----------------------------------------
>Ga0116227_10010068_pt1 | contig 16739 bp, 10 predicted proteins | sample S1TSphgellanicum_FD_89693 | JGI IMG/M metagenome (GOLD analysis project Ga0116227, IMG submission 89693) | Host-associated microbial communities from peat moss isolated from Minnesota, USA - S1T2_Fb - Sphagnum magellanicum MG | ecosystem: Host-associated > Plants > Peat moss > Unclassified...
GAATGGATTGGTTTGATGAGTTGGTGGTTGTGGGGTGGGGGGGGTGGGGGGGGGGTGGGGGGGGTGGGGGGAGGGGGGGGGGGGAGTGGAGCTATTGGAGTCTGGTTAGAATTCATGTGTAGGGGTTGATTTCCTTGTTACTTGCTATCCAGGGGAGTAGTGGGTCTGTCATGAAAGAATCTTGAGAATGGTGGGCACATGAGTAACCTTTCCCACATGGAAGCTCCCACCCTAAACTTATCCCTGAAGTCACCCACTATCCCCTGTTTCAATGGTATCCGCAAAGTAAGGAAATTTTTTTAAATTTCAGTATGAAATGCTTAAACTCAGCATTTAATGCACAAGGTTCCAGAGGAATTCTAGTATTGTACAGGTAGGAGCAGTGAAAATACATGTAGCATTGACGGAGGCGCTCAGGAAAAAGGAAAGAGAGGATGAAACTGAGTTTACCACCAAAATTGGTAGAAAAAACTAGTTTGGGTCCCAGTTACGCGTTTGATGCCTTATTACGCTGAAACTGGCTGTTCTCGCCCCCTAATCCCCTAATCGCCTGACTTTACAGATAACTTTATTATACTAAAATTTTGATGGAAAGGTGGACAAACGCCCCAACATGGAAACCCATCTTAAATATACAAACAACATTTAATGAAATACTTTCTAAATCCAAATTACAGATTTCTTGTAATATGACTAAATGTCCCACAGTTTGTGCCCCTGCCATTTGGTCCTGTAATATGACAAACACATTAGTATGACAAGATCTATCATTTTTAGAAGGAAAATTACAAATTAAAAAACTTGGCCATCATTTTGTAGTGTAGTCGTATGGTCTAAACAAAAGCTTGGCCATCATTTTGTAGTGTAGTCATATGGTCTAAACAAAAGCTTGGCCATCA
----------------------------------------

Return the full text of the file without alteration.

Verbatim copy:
>Ga0116227_10010068_pt1 | contig 16739 bp, 10 predicted proteins | sample S1TSphgellanicum_FD_89693 | JGI IMG/M metagenome (GOLD analysis project Ga0116227, IMG submission 89693) | Host-associated microbial communities from peat moss isolated from Minnesota, USA - S1T2_Fb - Sphagnum magellanicum MG | ecosystem: Host-associated > Plants > Peat moss > Unclassified...
GAATGGATTGGTTTGATGAGTTGGTGGTTGTGGGGTGGGGGGGGTGGGGGGGGGGTGGGGGGGGTGGGGGGAGGGGGGGGGGGGAGTGGAGCTATTGGAGTCTGGTTAGAATTCATGTGTAGGGGTTGATTTCCTTGTTACTTGCTATCCAGGGGAGTAGTGGGTCTGTCATGAAAGAATCTTGAGAATGGTGGGCACATGAGTAACCTTTCCCACATGGAAGCTCCCACCCTAAACTTATCCCTGAAGTCACCCACTATCCCCTGTTTCAATGGTATCCGCAAAGTAAGGAAATTTTTTTAAATTTCAGTATGAAATGCTTAAACTCAGCATTTAATGCACAAGGTTCCAGAGGAATTCTAGTATTGTACAGGTAGGAGCAGTGAAAATACATGTAGCATTGACGGAGGCGCTCAGGAAAAAGGAAAGAGAGGATGAAACTGAGTTTACCACCAAAATTGGTAGAAAAAACTAGTTTGGGTCCCAGTTACGCGTTTGATGCCTTATTACGCTGAAACTGGCTGTTCTCGCCCCCTAATCCCCTAATCGCCTGACTTTACAGATAACTTTATTATACTAAAATTTTGATGGAAAGGTGGACAAACGCCCCAACATGGAAACCCATCTTAAATATACAAACAACATTTAATGAAATACTTTCTAAATCCAAATTACAGATTTCTTGTAATATGACTAAATGTCCCACAGTTTGTGCCCCTGCCATTTGGTCCTGTAATATGACAAACACATTAGTATGACAAGATCTATCATTTTTAGAAGGAAAATTACAAATTAAAAAACTTGGCCATCATTTTGTAGTGTAGTCGTATGGTCTAAACAAAAGCTTGGCCATCATTTTGTAGTGTAGTCATATGGTCTAAACAAAAGCTTGGCCATCA